Mother’s Day is still painful, but little by little, as I harvest the fruits of Jenny’s love and warm myself with memories, it becomes another opportunity to bless her, to honor my own broken-open heart, and to renew my vow to carry her with me wherever I go, weaving her spirit into all I do and am.

Happy anniversary, my love.

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Motherly editors’ 7 favorite hacks for organizing their diaper bags

Make frantically fishing around for a diaper a thing of the past!

As any parent knows, the term "diaper bag" only scratches the surface. In reality, this catchall holds so much more: a change of clothes, bottles, snacks, wipes and probably about a dozen more essential items.

Which makes finding the exact item you need, when you need it (read: A diaper when you're in public with a blowout on your hands) kind of tricky.

That's why organization is the name of the game when it comes to outings with your littles. We pooled the Motherly team of editors to learn some favorite hacks for organizing diaper bags. Here are our top tips.

1. Divide and conquer with small bags

Here's a tip we heard more than a few times: Use smaller storage bags to organize your stuff. Not only is this helpful for keeping related items together, but it can also help keep things from floating around in the expanse of the larger diaper bag. These bags don't have to be anything particularly fancy: an unused toiletry bag, pencil case or even plastic baggies will work.

2. Have an emergency changing kit

When you're dealing with a diaper blowout situation, it's not the time to go searching for a pack of wipes. Instead, assemble an emergency changing kit ahead of time by bundling a change of baby clothes, a fresh diaper, plenty of wipes and hand sanitizer in a bag you can quickly grab. We're partial to pop-top wipes that don't dry out or get dirty inside the diaper bag.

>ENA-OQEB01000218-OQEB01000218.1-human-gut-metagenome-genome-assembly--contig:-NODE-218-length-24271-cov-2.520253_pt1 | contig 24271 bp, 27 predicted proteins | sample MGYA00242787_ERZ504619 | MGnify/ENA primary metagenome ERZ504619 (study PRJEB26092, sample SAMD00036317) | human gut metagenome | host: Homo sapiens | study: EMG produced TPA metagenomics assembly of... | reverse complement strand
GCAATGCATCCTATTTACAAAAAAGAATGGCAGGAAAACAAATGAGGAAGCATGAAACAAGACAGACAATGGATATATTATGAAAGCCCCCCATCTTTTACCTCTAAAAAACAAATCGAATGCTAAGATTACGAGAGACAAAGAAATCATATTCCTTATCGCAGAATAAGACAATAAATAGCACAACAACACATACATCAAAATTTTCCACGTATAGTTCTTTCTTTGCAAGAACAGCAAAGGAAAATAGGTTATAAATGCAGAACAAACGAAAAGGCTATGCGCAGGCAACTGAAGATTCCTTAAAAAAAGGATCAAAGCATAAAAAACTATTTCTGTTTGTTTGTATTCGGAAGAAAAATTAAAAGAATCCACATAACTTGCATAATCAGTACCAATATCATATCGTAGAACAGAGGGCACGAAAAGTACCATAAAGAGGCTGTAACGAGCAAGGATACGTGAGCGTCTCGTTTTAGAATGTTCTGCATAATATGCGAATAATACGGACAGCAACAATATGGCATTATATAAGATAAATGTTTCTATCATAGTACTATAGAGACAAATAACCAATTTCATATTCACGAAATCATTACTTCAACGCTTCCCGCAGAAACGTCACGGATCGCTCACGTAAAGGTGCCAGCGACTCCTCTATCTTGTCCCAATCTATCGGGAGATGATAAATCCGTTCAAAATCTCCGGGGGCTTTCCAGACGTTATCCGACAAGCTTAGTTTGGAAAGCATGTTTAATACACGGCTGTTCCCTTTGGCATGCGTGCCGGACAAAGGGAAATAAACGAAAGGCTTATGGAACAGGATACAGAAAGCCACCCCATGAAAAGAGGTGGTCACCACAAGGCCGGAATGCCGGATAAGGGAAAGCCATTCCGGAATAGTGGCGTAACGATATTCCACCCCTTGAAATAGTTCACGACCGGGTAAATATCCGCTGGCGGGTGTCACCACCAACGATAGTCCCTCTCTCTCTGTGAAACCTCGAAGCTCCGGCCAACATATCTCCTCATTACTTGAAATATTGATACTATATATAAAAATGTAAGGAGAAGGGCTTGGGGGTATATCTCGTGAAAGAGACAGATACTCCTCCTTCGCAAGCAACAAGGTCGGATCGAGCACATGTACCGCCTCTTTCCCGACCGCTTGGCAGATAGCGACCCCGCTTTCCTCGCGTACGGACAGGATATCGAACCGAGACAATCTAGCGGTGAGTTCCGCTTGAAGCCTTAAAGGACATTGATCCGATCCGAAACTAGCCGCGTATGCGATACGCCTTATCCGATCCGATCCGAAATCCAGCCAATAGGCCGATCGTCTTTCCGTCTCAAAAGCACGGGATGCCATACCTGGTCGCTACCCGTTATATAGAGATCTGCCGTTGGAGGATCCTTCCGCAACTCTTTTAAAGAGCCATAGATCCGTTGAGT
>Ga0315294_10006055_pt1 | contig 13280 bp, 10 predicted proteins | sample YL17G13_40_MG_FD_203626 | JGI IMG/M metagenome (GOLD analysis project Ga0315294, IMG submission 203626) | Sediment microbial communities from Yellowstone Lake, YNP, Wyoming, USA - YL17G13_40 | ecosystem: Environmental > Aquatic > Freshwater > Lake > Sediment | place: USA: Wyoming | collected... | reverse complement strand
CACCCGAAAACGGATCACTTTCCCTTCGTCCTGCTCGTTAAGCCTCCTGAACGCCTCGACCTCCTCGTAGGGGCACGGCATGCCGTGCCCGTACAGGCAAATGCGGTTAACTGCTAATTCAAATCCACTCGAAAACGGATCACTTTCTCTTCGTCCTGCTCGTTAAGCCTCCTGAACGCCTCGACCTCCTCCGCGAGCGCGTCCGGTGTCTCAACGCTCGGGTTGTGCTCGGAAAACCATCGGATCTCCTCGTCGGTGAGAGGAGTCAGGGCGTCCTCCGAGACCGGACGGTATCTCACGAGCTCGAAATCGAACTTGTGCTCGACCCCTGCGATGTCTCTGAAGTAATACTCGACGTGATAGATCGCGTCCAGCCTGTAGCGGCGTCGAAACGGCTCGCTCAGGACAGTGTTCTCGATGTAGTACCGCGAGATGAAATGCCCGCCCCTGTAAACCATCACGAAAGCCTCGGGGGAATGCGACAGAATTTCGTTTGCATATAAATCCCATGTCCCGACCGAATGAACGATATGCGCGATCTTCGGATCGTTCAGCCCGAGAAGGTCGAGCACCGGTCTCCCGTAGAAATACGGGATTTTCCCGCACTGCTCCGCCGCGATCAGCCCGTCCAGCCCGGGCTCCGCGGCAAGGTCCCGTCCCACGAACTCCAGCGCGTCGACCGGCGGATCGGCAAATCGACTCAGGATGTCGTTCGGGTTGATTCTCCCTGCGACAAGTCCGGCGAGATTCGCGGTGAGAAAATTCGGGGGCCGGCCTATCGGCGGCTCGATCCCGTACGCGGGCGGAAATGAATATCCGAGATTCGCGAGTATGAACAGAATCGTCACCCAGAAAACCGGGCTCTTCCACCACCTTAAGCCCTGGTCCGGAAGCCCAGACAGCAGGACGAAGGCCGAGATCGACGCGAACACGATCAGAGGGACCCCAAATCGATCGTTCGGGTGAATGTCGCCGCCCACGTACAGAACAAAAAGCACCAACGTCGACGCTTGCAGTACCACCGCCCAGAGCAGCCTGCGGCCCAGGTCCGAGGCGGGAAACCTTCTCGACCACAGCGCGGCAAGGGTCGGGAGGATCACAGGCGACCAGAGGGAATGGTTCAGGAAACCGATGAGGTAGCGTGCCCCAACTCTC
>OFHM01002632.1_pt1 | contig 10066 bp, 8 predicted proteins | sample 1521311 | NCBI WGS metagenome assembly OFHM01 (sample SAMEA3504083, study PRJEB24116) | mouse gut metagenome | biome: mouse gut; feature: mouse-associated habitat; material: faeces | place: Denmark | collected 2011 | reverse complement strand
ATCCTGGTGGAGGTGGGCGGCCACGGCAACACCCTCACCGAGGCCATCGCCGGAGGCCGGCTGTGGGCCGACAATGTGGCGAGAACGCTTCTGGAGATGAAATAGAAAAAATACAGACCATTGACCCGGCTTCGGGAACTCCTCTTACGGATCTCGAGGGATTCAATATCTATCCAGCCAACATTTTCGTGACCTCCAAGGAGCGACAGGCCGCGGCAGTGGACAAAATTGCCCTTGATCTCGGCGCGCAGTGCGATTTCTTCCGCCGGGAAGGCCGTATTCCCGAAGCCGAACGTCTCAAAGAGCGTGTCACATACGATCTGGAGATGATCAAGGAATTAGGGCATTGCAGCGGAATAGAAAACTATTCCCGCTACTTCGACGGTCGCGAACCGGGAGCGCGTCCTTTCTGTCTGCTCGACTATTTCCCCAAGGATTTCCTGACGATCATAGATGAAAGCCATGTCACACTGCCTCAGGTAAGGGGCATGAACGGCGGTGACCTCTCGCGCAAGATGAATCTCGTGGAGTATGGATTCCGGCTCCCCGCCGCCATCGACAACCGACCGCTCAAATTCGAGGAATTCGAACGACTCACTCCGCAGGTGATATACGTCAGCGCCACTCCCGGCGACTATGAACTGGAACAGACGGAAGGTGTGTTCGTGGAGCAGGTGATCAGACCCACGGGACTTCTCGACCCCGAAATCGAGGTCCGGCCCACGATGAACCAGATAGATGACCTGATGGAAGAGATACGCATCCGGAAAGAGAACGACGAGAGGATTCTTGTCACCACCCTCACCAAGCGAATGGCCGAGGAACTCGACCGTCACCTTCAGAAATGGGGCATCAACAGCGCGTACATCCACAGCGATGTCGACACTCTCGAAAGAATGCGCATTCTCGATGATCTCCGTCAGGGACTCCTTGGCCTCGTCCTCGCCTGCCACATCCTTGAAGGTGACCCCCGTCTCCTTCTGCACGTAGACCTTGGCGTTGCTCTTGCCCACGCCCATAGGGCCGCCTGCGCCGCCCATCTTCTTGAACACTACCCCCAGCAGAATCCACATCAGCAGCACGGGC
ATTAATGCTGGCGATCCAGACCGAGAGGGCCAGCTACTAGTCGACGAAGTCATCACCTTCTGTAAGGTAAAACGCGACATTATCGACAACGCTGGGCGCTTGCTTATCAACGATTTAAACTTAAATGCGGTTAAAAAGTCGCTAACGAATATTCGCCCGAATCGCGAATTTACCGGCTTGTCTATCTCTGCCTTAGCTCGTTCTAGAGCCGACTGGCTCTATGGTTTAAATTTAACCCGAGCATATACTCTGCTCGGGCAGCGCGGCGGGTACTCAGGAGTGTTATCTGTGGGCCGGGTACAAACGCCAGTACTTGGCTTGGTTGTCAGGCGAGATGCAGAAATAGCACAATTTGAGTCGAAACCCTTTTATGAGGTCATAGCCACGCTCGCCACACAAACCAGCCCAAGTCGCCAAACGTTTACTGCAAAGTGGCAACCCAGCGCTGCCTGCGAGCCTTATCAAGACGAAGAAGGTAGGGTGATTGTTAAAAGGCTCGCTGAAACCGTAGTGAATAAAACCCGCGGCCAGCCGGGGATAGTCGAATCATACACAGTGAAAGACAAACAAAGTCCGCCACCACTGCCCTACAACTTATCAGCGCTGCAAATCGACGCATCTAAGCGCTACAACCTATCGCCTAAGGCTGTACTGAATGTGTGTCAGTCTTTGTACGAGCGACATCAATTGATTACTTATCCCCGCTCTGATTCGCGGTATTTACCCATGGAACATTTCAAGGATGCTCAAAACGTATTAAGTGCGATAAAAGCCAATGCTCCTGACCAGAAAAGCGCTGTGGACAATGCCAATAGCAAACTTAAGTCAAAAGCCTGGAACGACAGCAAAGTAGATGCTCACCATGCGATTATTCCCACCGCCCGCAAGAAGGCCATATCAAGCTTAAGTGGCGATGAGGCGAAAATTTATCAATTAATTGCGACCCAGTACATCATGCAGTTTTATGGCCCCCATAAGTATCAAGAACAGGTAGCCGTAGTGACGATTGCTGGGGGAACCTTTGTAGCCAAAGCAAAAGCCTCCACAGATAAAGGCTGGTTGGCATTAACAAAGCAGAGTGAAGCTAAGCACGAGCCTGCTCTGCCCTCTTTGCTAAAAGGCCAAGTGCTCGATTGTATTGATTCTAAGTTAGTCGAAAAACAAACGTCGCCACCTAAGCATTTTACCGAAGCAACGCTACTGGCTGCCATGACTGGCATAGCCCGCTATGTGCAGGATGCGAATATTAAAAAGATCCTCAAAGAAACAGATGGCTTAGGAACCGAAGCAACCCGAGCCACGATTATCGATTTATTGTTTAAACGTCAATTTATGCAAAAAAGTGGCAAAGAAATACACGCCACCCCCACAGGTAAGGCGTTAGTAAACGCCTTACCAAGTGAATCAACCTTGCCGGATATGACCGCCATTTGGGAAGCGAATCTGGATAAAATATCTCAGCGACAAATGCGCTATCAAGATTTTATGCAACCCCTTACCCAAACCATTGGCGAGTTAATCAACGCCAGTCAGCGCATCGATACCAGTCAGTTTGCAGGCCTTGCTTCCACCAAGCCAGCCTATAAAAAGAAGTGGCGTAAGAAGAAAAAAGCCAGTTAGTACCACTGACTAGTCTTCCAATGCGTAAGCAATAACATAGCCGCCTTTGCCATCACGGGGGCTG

3. Simplify bottle prep

Organization isn't just being able to find what you need, but also having what you need. For formula-feeding on the go, keep an extra bottle with the formula you need measured out along with water to mix it up. You never know when your outing will take longer than expected—especially with a baby in the mix!

4. Get resealable snacks

When getting out with toddlers and older kids, snacks are the key to success. Still, it isn't fun to constantly dig crumbs out of the bottom of your diaper bag. Our editors love pouches with resealable caps and snacks that come in their own sealable containers. Travel-sized snacks like freeze-dried fruit crisps or meal-ready pouches can get an unfair reputation for being more expensive, but that isn't the case with the budget-friendly Comforts line.

5. Keep a carabiner on your keychain

You'll think a lot about what your child needs for an outing, but you can't forget this must-have: your keys. Add a carabiner to your keychain so you can hook them onto a loop inside your diaper bag. Trust us when we say it's a much better option than dumping out the bag's contents on your front step to find your house key!

6. Bundle your essentials

If your diaper bag doubles as your purse (and we bet it does) you're going to want easy access to your essentials, too. Dedicate a smaller storage bag of your diaper bag to items like your phone, wallet and lip balm. Then, when you're ready to transfer your items to a real purse, you don't have to look for them individually.

7. Keep wipes in an outer compartment

Baby wipes aren't just for diaper changes: They're also great for cleaning up messy faces, wiping off smudges, touching up your makeup and more. Since you'll be reaching for them time and time again, keep a container of sensitive baby wipes in an easily accessible outer compartment of your bag.

Another great tip? Shop the Comforts line on www.comfortsforbaby.com to find premium baby products for a fraction of competitors' prices. Or, follow @comfortsforbaby for more information!

This article was sponsored by The Kroger Co. Thank you for supporting the brands that supporting Motherly and mamas.